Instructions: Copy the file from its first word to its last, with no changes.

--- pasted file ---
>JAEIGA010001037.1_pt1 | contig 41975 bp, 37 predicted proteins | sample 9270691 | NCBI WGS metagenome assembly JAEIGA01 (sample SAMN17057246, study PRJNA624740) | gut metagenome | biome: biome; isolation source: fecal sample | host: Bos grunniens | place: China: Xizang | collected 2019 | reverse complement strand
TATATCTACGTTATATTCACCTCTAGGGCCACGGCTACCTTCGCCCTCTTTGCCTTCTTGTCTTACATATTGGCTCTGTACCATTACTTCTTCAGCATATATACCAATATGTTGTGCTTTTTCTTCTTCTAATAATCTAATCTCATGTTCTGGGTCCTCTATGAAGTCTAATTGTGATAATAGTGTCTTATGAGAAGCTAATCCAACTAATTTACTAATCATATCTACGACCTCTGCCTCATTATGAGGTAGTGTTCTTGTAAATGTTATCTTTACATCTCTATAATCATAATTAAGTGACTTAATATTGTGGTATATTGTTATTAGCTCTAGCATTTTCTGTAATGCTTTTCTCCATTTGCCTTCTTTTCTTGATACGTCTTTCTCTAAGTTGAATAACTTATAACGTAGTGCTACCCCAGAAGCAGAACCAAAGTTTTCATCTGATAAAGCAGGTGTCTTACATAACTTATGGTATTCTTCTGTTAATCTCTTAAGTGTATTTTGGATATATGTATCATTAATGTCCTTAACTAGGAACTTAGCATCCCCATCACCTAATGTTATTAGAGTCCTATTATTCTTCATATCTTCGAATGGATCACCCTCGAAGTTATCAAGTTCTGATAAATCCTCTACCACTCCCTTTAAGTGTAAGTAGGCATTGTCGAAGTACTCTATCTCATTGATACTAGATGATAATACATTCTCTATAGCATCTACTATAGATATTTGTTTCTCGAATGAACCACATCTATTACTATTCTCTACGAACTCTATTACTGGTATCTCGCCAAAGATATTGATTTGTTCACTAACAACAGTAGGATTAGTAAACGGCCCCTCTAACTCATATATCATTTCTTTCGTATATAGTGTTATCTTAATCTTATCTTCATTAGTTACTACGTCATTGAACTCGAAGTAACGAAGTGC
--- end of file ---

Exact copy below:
>JAEIGA010001037.1_pt1 | contig 41975 bp, 37 predicted proteins | sample 9270691 | NCBI WGS metagenome assembly JAEIGA01 (sample SAMN17057246, study PRJNA624740) | gut metagenome | biome: biome; isolation source: fecal sample | host: Bos grunniens | place: China: Xizang | collected 2019 | reverse complement strand
TATATCTACGTTATATTCACCTCTAGGGCCACGGCTACCTTCGCCCTCTTTGCCTTCTTGTCTTACATATTGGCTCTGTACCATTACTTCTTCAGCATATATACCAATATGTTGTGCTTTTTCTTCTTCTAATAATCTAATCTCATGTTCTGGGTCCTCTATGAAGTCTAATTGTGATAATAGTGTCTTATGAGAAGCTAATCCAACTAATTTACTAATCATATCTACGACCTCTGCCTCATTATGAGGTAGTGTTCTTGTAAATGTTATCTTTACATCTCTATAATCATAATTAAGTGACTTAATATTGTGGTATATTGTTATTAGCTCTAGCATTTTCTGTAATGCTTTTCTCCATTTGCCTTCTTTTCTTGATACGTCTTTCTCTAAGTTGAATAACTTATAACGTAGTGCTACCCCAGAAGCAGAACCAAAGTTTTCATCTGATAAAGCAGGTGTCTTACATAACTTATGGTATTCTTCTGTTAATCTCTTAAGTGTATTTTGGATATATGTATCATTAATGTCCTTAACTAGGAACTTAGCATCCCCATCACCTAATGTTATTAGAGTCCTATTATTCTTCATATCTTCGAATGGATCACCCTCGAAGTTATCAAGTTCTGATAAATCCTCTACCACTCCCTTTAAGTGTAAGTAGGCATTGTCGAAGTACTCTATCTCATTGATACTAGATGATAATACATTCTCTATAGCATCTACTATAGATATTTGTTTCTCGAATGAACCACATCTATTACTATTCTCTACGAACTCTATTACTGGTATCTCGCCAAAGATATTGATTTGTTCACTAACAACAGTAGGATTAGTAAACGGCCCCTCTAACTCATATATCATTTCTTTCGTATATAGTGTTATCTTAATCTTATCTTCATTAGTTACTACGTCATTGAACTCGAAGTAACGAAGTGC